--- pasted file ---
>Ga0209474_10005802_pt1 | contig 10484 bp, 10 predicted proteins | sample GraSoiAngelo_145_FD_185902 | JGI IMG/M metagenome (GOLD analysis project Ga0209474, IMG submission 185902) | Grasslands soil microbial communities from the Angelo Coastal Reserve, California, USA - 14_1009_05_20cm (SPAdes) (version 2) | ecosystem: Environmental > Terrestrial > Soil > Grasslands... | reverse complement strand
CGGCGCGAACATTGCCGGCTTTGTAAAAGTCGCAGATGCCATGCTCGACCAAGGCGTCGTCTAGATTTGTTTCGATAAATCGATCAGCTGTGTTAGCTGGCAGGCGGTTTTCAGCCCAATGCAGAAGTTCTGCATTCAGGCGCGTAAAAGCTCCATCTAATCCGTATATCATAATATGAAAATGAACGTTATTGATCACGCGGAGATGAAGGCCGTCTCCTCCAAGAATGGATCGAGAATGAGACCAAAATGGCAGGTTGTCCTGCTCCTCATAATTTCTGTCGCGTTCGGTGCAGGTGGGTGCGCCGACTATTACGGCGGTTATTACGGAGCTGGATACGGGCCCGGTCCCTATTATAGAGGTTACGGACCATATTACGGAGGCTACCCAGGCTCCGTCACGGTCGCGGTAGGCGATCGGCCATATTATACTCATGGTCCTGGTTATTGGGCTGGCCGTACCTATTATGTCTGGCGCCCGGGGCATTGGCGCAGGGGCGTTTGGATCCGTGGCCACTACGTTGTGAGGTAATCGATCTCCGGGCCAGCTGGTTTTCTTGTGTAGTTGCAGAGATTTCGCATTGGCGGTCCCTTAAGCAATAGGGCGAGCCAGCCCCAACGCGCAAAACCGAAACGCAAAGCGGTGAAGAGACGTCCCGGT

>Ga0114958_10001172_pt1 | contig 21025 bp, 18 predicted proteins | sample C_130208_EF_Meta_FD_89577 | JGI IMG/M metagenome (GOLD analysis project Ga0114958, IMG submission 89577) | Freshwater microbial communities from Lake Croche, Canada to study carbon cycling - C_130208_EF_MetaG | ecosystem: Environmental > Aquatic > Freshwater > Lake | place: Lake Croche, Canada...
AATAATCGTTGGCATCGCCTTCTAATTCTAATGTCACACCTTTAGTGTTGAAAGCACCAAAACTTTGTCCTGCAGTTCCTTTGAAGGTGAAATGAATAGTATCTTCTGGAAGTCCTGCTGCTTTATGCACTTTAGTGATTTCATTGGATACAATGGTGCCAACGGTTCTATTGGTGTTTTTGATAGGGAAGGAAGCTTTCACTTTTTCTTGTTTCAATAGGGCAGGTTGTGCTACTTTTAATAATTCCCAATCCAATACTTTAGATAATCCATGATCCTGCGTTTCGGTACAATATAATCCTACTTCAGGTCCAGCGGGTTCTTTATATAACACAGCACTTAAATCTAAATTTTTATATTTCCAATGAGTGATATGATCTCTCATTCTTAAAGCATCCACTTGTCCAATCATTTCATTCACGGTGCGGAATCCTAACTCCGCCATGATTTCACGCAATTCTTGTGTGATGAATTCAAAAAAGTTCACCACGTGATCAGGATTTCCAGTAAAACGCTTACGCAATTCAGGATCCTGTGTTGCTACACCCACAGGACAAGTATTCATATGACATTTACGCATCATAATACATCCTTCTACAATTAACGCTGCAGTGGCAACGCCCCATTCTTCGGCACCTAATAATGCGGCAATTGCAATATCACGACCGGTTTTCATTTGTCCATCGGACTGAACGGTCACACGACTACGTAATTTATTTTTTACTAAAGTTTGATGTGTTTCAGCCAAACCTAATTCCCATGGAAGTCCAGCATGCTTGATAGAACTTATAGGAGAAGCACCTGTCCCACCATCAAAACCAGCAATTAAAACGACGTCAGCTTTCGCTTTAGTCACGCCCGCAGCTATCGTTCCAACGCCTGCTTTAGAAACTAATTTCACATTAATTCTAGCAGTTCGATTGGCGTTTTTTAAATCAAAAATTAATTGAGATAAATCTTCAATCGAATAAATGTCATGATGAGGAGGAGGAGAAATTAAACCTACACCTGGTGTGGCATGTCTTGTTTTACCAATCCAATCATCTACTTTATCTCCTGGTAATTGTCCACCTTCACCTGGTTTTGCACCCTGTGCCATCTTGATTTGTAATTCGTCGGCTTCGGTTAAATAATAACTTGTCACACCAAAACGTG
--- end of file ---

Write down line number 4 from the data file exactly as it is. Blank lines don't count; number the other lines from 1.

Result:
AATAATCGTTGGCATCGCCTTCTAATTCTAATGTCACACCTTTAGTGTTGAAAGCACCAAAACTTTGTCCTGCAGTTCCTTTGAAGGTGAAATGAATAGTATCTTCTGGAAGTCCTGCTGCTTTATGCACTTTAGTGATTTCATTGGATACAATGGTGCCAACGGTTCTATTGGTGTTTTTGATAGGGAAGGAAGCTTTCACTTTTTCTTGTTTCAATAGGGCAGGTTGTGCTACTTTTAATAATTCCCAATCCAATACTTTAGATAATCCATGATCCTGCGTTTCGGTACAATATAATCCTACTTCAGGTCCAGCGGGTTCTTTATATAACACAGCACTTAAATCTAAATTTTTATATTTCCAATGAGTGATATGATCTCTCATTCTTAAAGCATCCACTTGTCCAATCATTTCATTCACGGTGCGGAATCCTAACTCCGCCATGATTTCACGCAATTCTTGTGTGATGAATTCAAAAAAGTTCACCACGTGATCAGGATTTCCAGTAAAACGCTTACGCAATTCAGGATCCTGTGTTGCTACACCCACAGGACAAGTATTCATATGACATTTACGCATCATAATACATCCTTCTACAATTAACGCTGCAGTGGCAACGCCCCATTCTTCGGCACCTAATAATGCGGCAATTGCAATATCACGACCGGTTTTCATTTGTCCATCGGACTGAACGGTCACACGACTACGTAATTTATTTTTTACTAAAGTTTGATGTGTTTCAGCCAAACCTAATTCCCATGGAAGTCCAGCATGCTTGATAGAACTTATAGGAGAAGCACCTGTCCCACCATCAAAACCAGCAATTAAAACGACGTCAGCTTTCGCTTTAGTCACGCCCGCAGCTATCGTTCCAACGCCTGCTTTAGAAACTAATTTCACATTAATTCTAGCAGTTCGATTGGCGTTTTTTAAATCAAAAATTAATTGAGATAAATCTTCAATCGAATAAATGTCATGATGAGGAGGAGGAGAAATTAAACCTACACCTGGTGTGGCATGTCTTGTTTTACCAATCCAATCATCTACTTTATCTCCTGGTAATTGTCCACCTTCACCTGGTTTTGCACCCTGTGCCATCTTGATTTGTAATTCGTCGGCTTCGGTTAAATAATAACTTGTCACACCAAAACGTG